Breaking Through – Turn to Fog

Before I hit you with the sick tech (but not really too sick, just sick enough to be interesting, lets be honest) can I just announce my hatred for the name “[card]Turn to Frog[/card]”? I just sure hope it never gets cast on my [card]Elite Vanguard[/card], ahem, my “Man with Sword.”

Anyway, back into the land of no-rants, it is about time we talked about some Standard ideas. Lately we have been going over some principles of deck building, but have for the most part, eschewed specific lists in favor of more theory driven content. This is not just a coincidence of course. With SCG Seattle, Nationals, the TCGPlayer Invitational, and GP Pittsburgh all within the next month and all focusing on Standard, it is difficult to talk about specific cards or decks when you are not sure what you are going to end up playing and you have a team that may or may not know either. Luckily, the time has come where some of those choices have begun to weed themselves out a bit.

These decks aren’t necessarily bad, but they do lack that finishing touch to propel them into stardom. Maybe it is a building flaw, or maybe the metagame is just slightly off from a point where such a deck could shine, but regardless, the deck eventually moves into the safe zone where there is a higher chance it does not get played than it does. Of course, that open-endedness means that someone other than me can very easily figure out what needs to be changed and then proceed to do so. I can only hope that happens, but in order to get to that point, lets start with a concept.

The Premise

For most of the time I have been playing competitively, the idea of a stall deck that essentially kept an opponent from winning via the most common of ways, the attack step, has existed in one form or another. There have been loose adaptations of the decks, like Owling Mine, which used just enough disruption to win with its faster, more combo-esque clock, but then there have been slower, more steadfast concepts, where a [card]Howling Mine[/card] and a [card]Gaea’s Blessing[/card] were all you needed to win.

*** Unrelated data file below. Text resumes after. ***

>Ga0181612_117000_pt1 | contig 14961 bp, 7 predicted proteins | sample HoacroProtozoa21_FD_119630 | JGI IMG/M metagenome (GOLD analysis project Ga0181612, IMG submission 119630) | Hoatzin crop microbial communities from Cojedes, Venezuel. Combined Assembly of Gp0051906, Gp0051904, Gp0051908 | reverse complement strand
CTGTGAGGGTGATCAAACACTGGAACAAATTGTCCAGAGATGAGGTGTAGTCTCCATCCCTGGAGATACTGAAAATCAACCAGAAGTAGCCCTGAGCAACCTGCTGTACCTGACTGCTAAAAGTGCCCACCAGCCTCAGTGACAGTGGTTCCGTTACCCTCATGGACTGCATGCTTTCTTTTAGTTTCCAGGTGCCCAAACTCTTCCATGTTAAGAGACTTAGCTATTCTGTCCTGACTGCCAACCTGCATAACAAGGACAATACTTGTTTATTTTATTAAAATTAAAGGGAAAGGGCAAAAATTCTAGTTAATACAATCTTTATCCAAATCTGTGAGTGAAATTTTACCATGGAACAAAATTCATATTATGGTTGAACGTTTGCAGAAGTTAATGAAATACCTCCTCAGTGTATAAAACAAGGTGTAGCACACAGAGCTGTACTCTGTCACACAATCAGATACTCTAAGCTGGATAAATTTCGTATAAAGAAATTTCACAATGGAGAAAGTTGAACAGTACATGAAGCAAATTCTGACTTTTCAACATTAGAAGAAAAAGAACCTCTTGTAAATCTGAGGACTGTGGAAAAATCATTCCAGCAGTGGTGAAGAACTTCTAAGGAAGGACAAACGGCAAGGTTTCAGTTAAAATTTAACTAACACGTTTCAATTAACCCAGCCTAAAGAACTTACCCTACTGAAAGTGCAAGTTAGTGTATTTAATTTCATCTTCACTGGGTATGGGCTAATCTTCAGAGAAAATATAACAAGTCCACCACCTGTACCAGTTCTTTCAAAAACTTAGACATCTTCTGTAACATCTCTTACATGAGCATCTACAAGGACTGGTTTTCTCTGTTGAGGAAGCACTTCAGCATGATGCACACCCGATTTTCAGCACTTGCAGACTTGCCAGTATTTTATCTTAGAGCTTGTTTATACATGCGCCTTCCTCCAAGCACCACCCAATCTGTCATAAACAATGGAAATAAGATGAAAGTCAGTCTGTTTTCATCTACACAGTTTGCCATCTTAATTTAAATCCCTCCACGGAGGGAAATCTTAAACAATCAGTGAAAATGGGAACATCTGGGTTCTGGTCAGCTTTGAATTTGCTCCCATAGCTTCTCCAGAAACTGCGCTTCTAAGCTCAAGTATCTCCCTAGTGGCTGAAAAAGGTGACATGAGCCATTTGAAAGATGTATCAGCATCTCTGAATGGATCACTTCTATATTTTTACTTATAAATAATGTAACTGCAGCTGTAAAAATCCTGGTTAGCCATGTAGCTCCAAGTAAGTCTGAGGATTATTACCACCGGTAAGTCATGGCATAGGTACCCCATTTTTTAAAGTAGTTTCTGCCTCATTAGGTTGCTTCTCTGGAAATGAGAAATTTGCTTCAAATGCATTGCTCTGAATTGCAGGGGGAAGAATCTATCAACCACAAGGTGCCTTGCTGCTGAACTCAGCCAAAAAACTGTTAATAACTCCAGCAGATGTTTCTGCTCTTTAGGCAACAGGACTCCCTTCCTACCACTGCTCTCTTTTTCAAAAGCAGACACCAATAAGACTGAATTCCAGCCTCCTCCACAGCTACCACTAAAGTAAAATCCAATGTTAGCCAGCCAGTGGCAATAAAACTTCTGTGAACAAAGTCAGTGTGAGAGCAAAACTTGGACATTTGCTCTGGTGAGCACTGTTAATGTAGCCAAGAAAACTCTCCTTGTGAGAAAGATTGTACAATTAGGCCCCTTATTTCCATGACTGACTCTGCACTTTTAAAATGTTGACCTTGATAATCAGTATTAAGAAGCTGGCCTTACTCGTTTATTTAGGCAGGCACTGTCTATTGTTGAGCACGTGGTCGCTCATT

[card]Jace Beleren[/card] offered enough incentive for a “TurboFog” list at one point that happened to get popular a few years ago, and then the most recent successful use of the strategy came at the hands of [card]Tezzeret the Seeker[/card] and [card]Open the Vaults[/card]. Whatever the application specifics though, casting a [card]Fog[/card] has most likely been there and done that.

M12 did not look like the friendliest set for TurboFog effects. [card]Safe Passage[/card] was finally leaving Standard and there was no reprint of [card]Howling Mine[/card] or even [card]Jace Beleren[/card]. These factors, along with a few others, probably pushed the idea out of most people’s minds, had it even entered there in the first place. However, there was one specific card that happened to spark my eye: [card]Rites of Flourishing[/card].

The List

[deck]4 Jace Beleren
4 Rites of Flourishing
4 Temple Bell
4 Archive Trap
4 Fog
3 Blunt the Assault
4 Safe Passage
2 Beast Within
3 Into the Roil
4 Leyline of Sanctity
4 Khalni Garden
4 Seachrome Coast
4 Misty Rainforest
2 Razorverge Thicket
2 Glacial Fortress
1 Sunpetal Grove